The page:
Int J Sports Med 2014; 35(02): 101-119
DOI: 10.1055/s-0033-1343401
Training & Testing
© Georg Thieme Verlag KG Stuttgart · New York

Effect of Plyometric Training on Neural and Mechanical Properties of the Knee Extensor Muscles

M. Behrens
1  Sport Science, University of Rostock, Germany
,
A. Mau-Moeller
1  Sport Science, University of Rostock, Germany
,
S. Bruhn
1  Sport Science, University of Rostock, Germany
› Author Affiliations
Further Information

Publication History



accepted after revision 01 March 2013

Publication Date:
30 July 2013 (eFirst)

Abstract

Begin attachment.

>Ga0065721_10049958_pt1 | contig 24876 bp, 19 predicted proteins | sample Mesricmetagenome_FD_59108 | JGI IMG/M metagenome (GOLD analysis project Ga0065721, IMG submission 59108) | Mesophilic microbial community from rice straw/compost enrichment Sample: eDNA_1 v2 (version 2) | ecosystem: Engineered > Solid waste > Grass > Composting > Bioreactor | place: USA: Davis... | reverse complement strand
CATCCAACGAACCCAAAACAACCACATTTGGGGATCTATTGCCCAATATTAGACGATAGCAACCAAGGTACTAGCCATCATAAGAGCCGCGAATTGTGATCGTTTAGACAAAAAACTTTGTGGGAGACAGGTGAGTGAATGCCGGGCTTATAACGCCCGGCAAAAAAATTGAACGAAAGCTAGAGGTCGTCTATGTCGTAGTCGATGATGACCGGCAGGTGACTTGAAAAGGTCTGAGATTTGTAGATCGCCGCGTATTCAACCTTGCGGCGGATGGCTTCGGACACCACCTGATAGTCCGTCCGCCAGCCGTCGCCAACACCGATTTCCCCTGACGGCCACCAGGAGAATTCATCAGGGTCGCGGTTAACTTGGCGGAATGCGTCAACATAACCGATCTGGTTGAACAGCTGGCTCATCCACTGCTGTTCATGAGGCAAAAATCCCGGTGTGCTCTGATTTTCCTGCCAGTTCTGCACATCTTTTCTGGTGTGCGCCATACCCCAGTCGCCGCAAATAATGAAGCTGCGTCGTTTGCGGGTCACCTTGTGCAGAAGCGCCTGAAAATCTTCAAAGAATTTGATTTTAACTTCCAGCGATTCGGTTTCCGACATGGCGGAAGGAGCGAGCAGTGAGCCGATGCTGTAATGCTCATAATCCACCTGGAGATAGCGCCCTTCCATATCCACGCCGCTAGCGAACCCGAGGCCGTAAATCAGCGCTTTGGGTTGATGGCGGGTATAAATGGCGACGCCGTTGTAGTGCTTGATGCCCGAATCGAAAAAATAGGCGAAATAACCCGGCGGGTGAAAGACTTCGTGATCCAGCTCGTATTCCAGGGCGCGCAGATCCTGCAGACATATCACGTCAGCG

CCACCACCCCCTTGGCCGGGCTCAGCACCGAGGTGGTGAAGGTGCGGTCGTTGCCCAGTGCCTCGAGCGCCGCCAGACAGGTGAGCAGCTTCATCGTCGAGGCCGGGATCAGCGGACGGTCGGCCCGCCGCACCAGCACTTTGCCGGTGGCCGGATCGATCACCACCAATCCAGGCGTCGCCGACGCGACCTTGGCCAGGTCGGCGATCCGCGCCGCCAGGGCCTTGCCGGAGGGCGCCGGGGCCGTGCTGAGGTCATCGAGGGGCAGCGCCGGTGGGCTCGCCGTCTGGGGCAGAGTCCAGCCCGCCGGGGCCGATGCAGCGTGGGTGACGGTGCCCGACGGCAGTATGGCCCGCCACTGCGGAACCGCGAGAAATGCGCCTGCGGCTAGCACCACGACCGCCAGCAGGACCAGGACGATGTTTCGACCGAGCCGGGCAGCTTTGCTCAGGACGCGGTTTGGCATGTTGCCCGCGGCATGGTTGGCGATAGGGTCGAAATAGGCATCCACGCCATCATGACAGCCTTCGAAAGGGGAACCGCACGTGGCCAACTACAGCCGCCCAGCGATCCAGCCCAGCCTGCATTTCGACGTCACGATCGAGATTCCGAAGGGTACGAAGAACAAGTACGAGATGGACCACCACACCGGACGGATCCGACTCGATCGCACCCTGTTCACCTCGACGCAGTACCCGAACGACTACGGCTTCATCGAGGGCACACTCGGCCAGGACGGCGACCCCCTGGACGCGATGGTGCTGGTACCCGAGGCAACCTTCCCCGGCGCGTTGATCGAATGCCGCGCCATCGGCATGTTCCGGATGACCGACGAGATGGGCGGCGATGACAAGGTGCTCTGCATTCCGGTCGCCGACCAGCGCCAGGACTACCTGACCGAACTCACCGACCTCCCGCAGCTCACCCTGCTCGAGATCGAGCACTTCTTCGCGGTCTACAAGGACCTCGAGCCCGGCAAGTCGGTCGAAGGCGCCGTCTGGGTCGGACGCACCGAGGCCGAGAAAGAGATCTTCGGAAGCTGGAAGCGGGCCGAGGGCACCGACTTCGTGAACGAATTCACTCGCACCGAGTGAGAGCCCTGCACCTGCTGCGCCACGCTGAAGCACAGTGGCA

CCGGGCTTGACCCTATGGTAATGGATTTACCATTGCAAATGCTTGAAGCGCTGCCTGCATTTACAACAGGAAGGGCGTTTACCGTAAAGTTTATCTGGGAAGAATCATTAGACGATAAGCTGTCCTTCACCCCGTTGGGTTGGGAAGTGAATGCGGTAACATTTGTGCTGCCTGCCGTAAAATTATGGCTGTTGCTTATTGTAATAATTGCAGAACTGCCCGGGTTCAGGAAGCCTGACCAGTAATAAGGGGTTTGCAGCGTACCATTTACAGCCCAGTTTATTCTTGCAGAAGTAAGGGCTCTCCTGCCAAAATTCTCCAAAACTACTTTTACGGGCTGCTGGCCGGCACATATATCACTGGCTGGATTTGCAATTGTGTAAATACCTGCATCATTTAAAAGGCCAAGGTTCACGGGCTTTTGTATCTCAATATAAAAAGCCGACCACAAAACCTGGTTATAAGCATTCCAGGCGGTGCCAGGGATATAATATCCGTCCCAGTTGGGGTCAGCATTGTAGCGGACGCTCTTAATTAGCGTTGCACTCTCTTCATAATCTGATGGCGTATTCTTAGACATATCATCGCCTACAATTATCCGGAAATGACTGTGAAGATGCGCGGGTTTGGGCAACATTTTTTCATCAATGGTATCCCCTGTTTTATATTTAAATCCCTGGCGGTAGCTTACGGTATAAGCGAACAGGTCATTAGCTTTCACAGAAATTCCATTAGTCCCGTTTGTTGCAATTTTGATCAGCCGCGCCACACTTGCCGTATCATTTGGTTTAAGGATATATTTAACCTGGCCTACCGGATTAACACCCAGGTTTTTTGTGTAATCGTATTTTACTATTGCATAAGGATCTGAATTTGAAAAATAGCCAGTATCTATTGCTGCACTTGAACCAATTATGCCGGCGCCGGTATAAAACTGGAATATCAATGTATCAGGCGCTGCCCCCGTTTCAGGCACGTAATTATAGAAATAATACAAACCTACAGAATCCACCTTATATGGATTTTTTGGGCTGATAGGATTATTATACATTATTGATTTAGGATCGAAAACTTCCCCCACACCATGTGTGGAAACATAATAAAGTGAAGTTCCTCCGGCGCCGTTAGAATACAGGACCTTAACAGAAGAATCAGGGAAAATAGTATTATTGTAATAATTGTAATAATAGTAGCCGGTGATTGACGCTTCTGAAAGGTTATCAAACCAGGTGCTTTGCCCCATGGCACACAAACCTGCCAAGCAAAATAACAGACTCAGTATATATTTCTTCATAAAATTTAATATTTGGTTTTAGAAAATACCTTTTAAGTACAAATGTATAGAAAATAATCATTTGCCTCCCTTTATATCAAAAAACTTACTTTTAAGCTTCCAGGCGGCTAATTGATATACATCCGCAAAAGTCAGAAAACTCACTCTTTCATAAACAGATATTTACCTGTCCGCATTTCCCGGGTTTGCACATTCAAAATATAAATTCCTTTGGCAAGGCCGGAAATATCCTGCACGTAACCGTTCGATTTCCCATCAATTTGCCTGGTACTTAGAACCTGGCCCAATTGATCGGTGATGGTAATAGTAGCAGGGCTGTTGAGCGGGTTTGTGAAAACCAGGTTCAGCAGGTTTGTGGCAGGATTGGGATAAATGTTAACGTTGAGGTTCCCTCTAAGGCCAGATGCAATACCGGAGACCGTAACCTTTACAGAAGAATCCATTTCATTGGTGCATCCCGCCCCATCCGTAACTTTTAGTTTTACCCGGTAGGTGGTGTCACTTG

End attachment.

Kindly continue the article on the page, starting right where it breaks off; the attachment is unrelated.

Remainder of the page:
This study investigated neuromuscular adaptations of the knee extensors after 8 weeks of plyometric training. 23 subjects were randomly assigned to an intervention group and a control group. We measured isometric maximum voluntary torque (iMVT), rate of torque development (RTD) and impulse (IMP) over different time intervals. The neural drive to muscles was estimated with the interpolated twitch technique and normalized root mean square of the EMG signal. Contractile properties, H reflexes as well as jump height in squat jump (SJ) and countermovement jump (CMJ) were evaluated. Neuromuscular testing was performed at 2 knee angles, i. e., 80° and 45° (0°=full extension). The iMVT at 80° knee flexion was 23.1 N · m (95% CI: 0.1–46.1 N · m, P=0.049) higher at post-test for the intervention group compared with controls. The same was true for RTD and IMP in the time interval 0–50 ms [308.7 N · m · s−1 (95% CI: 28.8–588.6 N · m · s−1, P=0.033) and 0.32 N · m · s (95% CI: 0.05–0.60 N · m · s, P=0.026), respectively]. These changes were accompanied by enhanced neural drive to the quadriceps muscle. Jump height in SJ and CMJ was higher at post-test for the intervention group compared with controls. Parameters at 45° knee flexion, contractile properties and evoked potentials did not differ between groups. Although hypertrophic changes were not measured, data suggest that the training regime probably induced mainly neural adaptations that were specifically related to the knee angle. The strength gains at 80° knee flexion likely contributed to the enhanced jump height in SJ and CMJ.